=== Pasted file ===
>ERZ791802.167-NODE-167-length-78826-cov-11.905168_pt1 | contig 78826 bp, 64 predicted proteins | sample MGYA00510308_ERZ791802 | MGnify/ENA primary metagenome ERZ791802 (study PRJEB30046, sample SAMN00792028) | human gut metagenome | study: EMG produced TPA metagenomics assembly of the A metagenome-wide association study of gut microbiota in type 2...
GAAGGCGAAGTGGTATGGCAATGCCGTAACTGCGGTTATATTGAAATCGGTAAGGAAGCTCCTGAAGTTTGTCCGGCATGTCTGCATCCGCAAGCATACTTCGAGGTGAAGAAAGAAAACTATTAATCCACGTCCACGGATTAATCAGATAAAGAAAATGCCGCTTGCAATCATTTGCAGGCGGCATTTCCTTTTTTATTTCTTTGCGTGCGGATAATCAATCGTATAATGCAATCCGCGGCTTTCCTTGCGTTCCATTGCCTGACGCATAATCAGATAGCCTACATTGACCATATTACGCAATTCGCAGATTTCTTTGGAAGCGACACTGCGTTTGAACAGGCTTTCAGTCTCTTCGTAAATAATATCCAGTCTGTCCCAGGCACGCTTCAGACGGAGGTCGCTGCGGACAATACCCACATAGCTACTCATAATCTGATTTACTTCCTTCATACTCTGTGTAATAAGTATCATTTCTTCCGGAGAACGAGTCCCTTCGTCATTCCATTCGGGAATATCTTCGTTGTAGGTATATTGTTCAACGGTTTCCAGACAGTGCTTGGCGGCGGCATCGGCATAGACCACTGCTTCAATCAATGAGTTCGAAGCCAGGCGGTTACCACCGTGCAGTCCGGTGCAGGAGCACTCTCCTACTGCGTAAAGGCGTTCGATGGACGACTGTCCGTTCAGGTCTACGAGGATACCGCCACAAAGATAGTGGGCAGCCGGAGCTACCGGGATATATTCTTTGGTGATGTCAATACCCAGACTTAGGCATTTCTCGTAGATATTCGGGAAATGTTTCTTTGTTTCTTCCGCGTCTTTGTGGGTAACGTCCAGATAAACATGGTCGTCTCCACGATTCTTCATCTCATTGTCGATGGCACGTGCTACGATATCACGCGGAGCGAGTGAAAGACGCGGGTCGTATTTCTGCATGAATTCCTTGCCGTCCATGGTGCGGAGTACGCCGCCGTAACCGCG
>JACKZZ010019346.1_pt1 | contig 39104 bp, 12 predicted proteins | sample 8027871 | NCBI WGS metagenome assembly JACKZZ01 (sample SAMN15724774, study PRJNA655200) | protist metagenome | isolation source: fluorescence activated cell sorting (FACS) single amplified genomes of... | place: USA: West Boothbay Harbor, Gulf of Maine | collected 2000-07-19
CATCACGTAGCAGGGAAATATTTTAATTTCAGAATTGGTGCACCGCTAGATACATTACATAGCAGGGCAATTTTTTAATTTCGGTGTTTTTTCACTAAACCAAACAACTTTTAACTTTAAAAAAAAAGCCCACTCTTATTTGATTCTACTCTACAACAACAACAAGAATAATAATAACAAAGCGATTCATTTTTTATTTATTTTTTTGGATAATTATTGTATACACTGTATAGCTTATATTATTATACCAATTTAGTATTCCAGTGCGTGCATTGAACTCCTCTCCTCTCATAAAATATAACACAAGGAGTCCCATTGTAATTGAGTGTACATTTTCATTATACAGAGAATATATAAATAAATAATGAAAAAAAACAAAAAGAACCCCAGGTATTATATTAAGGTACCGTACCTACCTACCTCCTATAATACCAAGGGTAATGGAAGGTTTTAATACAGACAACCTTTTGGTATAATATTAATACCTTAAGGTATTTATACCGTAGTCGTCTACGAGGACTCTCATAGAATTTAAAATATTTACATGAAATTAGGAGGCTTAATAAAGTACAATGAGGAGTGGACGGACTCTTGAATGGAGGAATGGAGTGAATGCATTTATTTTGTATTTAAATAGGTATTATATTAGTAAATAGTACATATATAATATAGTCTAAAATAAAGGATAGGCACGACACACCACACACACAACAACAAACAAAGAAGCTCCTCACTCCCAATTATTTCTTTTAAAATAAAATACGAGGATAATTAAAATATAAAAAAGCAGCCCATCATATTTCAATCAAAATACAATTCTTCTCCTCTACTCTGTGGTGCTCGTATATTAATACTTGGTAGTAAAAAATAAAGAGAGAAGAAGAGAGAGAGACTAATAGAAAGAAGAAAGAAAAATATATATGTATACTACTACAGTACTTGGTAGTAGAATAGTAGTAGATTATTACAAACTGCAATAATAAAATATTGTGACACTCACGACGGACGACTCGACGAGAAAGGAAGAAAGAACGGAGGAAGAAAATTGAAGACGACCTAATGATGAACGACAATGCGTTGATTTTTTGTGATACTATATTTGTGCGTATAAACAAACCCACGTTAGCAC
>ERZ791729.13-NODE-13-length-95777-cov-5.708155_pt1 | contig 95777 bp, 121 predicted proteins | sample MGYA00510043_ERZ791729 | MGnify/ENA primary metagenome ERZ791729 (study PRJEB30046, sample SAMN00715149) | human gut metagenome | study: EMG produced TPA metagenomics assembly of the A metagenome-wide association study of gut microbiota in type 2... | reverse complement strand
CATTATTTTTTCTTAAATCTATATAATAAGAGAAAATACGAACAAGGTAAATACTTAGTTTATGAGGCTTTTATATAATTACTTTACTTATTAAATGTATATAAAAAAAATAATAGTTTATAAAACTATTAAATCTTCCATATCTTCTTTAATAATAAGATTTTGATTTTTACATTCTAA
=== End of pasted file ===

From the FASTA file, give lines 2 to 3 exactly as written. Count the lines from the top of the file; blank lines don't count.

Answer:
GAAGGCGAAGTGGTATGGCAATGCCGTAACTGCGGTTATATTGAAATCGGTAAGGAAGCTCCTGAAGTTTGTCCGGCATGTCTGCATCCGCAAGCATACTTCGAGGTGAAGAAAGAAAACTATTAATCCACGTCCACGGATTAATCAGATAAAGAAAATGCCGCTTGCAATCATTTGCAGGCGGCATTTCCTTTTTTATTTCTTTGCGTGCGGATAATCAATCGTATAATGCAATCCGCGGCTTTCCTTGCGTTCCATTGCCTGACGCATAATCAGATAGCCTACATTGACCATATTACGCAATTCGCAGATTTCTTTGGAAGCGACACTGCGTTTGAACAGGCTTTCAGTCTCTTCGTAAATAATATCCAGTCTGTCCCAGGCACGCTTCAGACGGAGGTCGCTGCGGACAATACCCACATAGCTACTCATAATCTGATTTACTTCCTTCATACTCTGTGTAATAAGTATCATTTCTTCCGGAGAACGAGTCCCTTCGTCATTCCATTCGGGAATATCTTCGTTGTAGGTATATTGTTCAACGGTTTCCAGACAGTGCTTGGCGGCGGCATCGGCATAGACCACTGCTTCAATCAATGAGTTCGAAGCCAGGCGGTTACCACCGTGCAGTCCGGTGCAGGAGCACTCTCCTACTGCGTAAAGGCGTTCGATGGACGACTGTCCGTTCAGGTCTACGAGGATACCGCCACAAAGATAGTGGGCAGCCGGAGCTACCGGGATATATTCTTTGGTGATGTCAATACCCAGACTTAGGCATTTCTCGTAGATATTCGGGAAATGTTTCTTTGTTTCTTCCGCGTCTTTGTGGGTAACGTCCAGATAAACATGGTCGTCTCCACGATTCTTCATCTCATTGTCGATGGCACGTGCTACGATATCACGCGGAGCGAGTGAAAGACGCGGGTCGTATTTCTGCATGAATTCCTTGCCGTCCATGGTGCGGAGTACGCCGCCGTAACCGCG
>JACKZZ010019346.1_pt1 | contig 39104 bp, 12 predicted proteins | sample 8027871 | NCBI WGS metagenome assembly JACKZZ01 (sample SAMN15724774, study PRJNA655200) | protist metagenome | isolation source: fluorescence activated cell sorting (FACS) single amplified genomes of... | place: USA: West Boothbay Harbor, Gulf of Maine | collected 2000-07-19